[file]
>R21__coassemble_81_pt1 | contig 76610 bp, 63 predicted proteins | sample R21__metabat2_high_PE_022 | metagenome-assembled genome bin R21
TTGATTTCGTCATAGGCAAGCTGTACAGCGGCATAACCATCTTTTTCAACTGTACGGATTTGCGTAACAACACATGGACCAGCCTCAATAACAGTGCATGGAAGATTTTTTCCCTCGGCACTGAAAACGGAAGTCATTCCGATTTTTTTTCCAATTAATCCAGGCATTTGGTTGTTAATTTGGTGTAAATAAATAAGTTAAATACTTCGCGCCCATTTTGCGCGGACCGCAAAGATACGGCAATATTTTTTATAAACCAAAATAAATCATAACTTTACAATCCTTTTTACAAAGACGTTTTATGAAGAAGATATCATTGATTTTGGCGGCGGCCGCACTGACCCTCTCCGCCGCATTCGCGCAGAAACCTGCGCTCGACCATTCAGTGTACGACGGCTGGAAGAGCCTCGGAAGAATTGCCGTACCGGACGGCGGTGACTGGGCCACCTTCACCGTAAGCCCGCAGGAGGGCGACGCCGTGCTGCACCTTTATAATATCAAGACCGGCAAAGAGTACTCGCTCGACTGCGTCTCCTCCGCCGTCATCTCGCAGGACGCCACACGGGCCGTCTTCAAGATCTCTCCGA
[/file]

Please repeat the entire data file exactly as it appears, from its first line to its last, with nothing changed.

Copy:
>R21__coassemble_81_pt1 | contig 76610 bp, 63 predicted proteins | sample R21__metabat2_high_PE_022 | metagenome-assembled genome bin R21
TTGATTTCGTCATAGGCAAGCTGTACAGCGGCATAACCATCTTTTTCAACTGTACGGATTTGCGTAACAACACATGGACCAGCCTCAATAACAGTGCATGGAAGATTTTTTCCCTCGGCACTGAAAACGGAAGTCATTCCGATTTTTTTTCCAATTAATCCAGGCATTTGGTTGTTAATTTGGTGTAAATAAATAAGTTAAATACTTCGCGCCCATTTTGCGCGGACCGCAAAGATACGGCAATATTTTTTATAAACCAAAATAAATCATAACTTTACAATCCTTTTTACAAAGACGTTTTATGAAGAAGATATCATTGATTTTGGCGGCGGCCGCACTGACCCTCTCCGCCGCATTCGCGCAGAAACCTGCGCTCGACCATTCAGTGTACGACGGCTGGAAGAGCCTCGGAAGAATTGCCGTACCGGACGGCGGTGACTGGGCCACCTTCACCGTAAGCCCGCAGGAGGGCGACGCCGTGCTGCACCTTTATAATATCAAGACCGGCAAAGAGTACTCGCTCGACTGCGTCTCCTCCGCCGTCATCTCGCAGGACGCCACACGGGCCGTCTTCAAGATCTCTCCGA